So we devised a solution to keep food stains and splatters off the wall. It literally takes less than 5 minutes to do one piece of the “backsplash”, and I guarantee you’d be done with the entire area in less than an hour or two. The materials are things you would find around your house.
The materials are things you would find around your house, and the entire project will only set you back about 3 dollars. Yup, 3! Let’s begin.
- styrofoam poster boards ($0.98 each from Walmart)
- tape (assuming you already have this)
- plastic wrap (around $1)
- wrapping paper ($1 a roll)
- Measure the area you want to cover.
- Cut out a piece of the poster board in the same shape and size of the wall.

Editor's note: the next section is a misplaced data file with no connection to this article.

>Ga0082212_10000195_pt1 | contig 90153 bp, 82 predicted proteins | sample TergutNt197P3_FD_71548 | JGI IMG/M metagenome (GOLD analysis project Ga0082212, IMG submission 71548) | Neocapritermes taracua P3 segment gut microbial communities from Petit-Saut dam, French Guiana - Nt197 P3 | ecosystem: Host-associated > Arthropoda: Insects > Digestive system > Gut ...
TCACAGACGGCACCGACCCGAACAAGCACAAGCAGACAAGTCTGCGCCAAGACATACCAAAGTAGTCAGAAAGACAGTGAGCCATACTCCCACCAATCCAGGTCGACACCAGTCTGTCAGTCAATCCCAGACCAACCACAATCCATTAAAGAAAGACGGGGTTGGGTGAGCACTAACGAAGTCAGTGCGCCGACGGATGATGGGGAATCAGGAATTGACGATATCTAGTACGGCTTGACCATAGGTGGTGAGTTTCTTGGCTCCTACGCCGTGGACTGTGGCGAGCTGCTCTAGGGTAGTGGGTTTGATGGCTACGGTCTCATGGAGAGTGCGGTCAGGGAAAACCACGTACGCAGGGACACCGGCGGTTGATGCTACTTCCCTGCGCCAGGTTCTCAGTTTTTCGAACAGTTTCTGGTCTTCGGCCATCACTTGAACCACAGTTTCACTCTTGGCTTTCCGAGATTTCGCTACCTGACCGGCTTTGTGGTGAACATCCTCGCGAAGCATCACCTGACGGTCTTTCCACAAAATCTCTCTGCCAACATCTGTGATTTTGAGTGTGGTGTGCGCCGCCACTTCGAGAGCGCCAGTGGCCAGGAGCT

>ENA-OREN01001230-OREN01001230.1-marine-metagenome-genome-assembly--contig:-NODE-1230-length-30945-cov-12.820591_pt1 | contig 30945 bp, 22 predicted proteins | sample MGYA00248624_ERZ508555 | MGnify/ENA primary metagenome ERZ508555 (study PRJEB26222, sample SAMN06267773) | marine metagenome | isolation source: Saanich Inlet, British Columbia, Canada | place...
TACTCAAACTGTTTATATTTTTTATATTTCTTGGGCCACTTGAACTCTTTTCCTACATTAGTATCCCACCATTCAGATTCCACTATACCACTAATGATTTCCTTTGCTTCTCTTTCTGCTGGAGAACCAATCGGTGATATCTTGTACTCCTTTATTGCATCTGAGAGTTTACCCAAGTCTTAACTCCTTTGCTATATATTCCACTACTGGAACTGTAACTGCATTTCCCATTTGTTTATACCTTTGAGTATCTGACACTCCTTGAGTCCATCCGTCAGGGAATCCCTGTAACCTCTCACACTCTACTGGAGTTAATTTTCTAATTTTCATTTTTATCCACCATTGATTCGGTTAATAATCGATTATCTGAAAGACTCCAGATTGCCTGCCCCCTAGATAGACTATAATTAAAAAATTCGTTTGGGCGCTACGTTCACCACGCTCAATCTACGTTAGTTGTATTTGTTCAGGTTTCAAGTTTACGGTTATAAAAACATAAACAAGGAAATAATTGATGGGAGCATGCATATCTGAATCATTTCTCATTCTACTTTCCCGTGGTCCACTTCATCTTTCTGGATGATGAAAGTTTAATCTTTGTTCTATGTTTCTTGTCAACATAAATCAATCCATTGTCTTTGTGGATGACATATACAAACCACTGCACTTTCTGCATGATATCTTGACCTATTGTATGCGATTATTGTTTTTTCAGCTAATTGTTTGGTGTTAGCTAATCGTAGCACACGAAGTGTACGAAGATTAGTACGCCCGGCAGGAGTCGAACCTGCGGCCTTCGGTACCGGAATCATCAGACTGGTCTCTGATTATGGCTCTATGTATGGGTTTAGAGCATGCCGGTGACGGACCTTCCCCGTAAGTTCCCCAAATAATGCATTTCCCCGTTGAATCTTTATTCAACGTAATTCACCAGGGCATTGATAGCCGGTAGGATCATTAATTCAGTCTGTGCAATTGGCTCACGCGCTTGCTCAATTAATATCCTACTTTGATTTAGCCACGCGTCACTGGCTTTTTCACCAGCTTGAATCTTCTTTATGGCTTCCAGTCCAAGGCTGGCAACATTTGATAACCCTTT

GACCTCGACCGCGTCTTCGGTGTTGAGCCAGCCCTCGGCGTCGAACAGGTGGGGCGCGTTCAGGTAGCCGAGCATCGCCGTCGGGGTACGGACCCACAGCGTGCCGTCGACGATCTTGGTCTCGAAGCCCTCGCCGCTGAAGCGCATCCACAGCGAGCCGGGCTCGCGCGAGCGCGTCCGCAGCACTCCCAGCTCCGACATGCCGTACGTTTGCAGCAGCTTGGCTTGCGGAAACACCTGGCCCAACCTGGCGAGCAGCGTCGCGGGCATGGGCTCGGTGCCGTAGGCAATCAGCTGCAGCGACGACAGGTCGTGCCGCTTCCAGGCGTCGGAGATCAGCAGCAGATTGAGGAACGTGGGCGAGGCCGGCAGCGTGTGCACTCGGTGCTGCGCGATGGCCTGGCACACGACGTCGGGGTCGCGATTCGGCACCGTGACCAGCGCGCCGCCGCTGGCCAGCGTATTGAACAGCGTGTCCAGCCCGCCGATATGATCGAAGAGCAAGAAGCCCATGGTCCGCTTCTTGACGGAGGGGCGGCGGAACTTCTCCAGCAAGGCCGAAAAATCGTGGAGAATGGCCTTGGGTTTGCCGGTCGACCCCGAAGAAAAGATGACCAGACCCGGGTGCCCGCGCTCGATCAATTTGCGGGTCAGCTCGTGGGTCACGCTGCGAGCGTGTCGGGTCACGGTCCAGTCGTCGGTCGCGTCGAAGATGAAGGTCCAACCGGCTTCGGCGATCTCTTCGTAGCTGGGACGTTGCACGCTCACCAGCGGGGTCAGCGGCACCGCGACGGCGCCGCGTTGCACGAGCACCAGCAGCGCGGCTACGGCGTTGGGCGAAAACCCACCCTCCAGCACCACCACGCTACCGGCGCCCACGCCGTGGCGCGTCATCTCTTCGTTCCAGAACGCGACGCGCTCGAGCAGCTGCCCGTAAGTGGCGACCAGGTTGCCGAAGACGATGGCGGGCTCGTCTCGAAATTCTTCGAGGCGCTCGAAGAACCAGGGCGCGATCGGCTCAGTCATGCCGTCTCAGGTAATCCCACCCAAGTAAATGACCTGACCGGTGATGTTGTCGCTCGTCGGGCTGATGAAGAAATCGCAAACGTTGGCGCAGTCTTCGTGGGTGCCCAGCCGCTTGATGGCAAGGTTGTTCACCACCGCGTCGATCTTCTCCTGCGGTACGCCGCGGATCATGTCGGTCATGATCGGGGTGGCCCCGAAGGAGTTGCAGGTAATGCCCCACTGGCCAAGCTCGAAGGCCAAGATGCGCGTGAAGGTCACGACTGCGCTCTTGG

- Cover the board with wrapping paper, taping the edges on the back.
- Then, cover this with plastic wrap, again, taping the edges on the back.
- Pop the completed board into place on the wall. It should fit snugly if you made the correct measurements.
If you want a more heavy-duty splatter-protector, you can use a clear vinyl table protector to cover the board instead of plastic wrap.
Hey, thanks for reading! This was a bit of a different post. Sorry for not posting in a century, but I appreciate you sticking around!
Hey, sorry for not posting in a couple weeks! I’ve been busy at school, where they are really cRAcKIN DOwn.
Also, a request to Lucy to stop stalking all my old embarrassing posts. You’re the only reason I still have views on this thing.